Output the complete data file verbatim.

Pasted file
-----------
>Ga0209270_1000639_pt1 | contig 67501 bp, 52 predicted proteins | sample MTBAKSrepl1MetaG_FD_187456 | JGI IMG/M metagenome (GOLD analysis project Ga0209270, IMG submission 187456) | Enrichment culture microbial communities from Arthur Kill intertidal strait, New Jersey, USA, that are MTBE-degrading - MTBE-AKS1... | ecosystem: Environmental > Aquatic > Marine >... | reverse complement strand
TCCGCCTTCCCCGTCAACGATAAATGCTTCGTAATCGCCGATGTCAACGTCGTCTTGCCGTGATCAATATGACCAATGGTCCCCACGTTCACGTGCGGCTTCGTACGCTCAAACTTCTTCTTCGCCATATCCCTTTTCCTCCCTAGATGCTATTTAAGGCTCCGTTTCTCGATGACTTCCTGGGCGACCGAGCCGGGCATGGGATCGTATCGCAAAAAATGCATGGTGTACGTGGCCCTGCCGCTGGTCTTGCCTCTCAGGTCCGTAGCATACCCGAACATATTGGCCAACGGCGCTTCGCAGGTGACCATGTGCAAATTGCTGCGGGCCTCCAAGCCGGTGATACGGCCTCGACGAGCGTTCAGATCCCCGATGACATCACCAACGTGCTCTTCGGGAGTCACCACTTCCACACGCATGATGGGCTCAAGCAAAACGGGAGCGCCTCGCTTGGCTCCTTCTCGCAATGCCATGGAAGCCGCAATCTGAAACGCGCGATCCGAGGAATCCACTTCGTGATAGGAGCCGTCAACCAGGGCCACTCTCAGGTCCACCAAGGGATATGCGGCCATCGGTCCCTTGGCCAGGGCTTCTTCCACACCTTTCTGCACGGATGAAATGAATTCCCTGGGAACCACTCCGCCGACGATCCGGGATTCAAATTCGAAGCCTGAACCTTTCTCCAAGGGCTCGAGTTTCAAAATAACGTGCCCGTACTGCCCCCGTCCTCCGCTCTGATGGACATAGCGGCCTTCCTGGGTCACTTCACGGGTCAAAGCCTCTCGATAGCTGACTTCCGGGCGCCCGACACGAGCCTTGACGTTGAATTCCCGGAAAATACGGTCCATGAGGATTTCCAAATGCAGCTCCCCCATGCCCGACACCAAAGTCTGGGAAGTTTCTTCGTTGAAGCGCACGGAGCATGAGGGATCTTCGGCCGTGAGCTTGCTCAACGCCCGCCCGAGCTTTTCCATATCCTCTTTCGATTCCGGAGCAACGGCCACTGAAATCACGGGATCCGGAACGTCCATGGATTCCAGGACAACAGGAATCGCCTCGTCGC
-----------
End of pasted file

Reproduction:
>Ga0209270_1000639_pt1 | contig 67501 bp, 52 predicted proteins | sample MTBAKSrepl1MetaG_FD_187456 | JGI IMG/M metagenome (GOLD analysis project Ga0209270, IMG submission 187456) | Enrichment culture microbial communities from Arthur Kill intertidal strait, New Jersey, USA, that are MTBE-degrading - MTBE-AKS1... | ecosystem: Environmental > Aquatic > Marine >... | reverse complement strand
TCCGCCTTCCCCGTCAACGATAAATGCTTCGTAATCGCCGATGTCAACGTCGTCTTGCCGTGATCAATATGACCAATGGTCCCCACGTTCACGTGCGGCTTCGTACGCTCAAACTTCTTCTTCGCCATATCCCTTTTCCTCCCTAGATGCTATTTAAGGCTCCGTTTCTCGATGACTTCCTGGGCGACCGAGCCGGGCATGGGATCGTATCGCAAAAAATGCATGGTGTACGTGGCCCTGCCGCTGGTCTTGCCTCTCAGGTCCGTAGCATACCCGAACATATTGGCCAACGGCGCTTCGCAGGTGACCATGTGCAAATTGCTGCGGGCCTCCAAGCCGGTGATACGGCCTCGACGAGCGTTCAGATCCCCGATGACATCACCAACGTGCTCTTCGGGAGTCACCACTTCCACACGCATGATGGGCTCAAGCAAAACGGGAGCGCCTCGCTTGGCTCCTTCTCGCAATGCCATGGAAGCCGCAATCTGAAACGCGCGATCCGAGGAATCCACTTCGTGATAGGAGCCGTCAACCAGGGCCACTCTCAGGTCCACCAAGGGATATGCGGCCATCGGTCCCTTGGCCAGGGCTTCTTCCACACCTTTCTGCACGGATGAAATGAATTCCCTGGGAACCACTCCGCCGACGATCCGGGATTCAAATTCGAAGCCTGAACCTTTCTCCAAGGGCTCGAGTTTCAAAATAACGTGCCCGTACTGCCCCCGTCCTCCGCTCTGATGGACATAGCGGCCTTCCTGGGTCACTTCACGGGTCAAAGCCTCTCGATAGCTGACTTCCGGGCGCCCGACACGAGCCTTGACGTTGAATTCCCGGAAAATACGGTCCATGAGGATTTCCAAATGCAGCTCCCCCATGCCCGACACCAAAGTCTGGGAAGTTTCTTCGTTGAAGCGCACGGAGCATGAGGGATCTTCGGCCGTGAGCTTGCTCAACGCCCGCCCGAGCTTTTCCATATCCTCTTTCGATTCCGGAGCAACGGCCACTGAAATCACGGGATCCGGAACGTCCATGGATTCCAGGACAACAGGAATCGCCTCGTCGC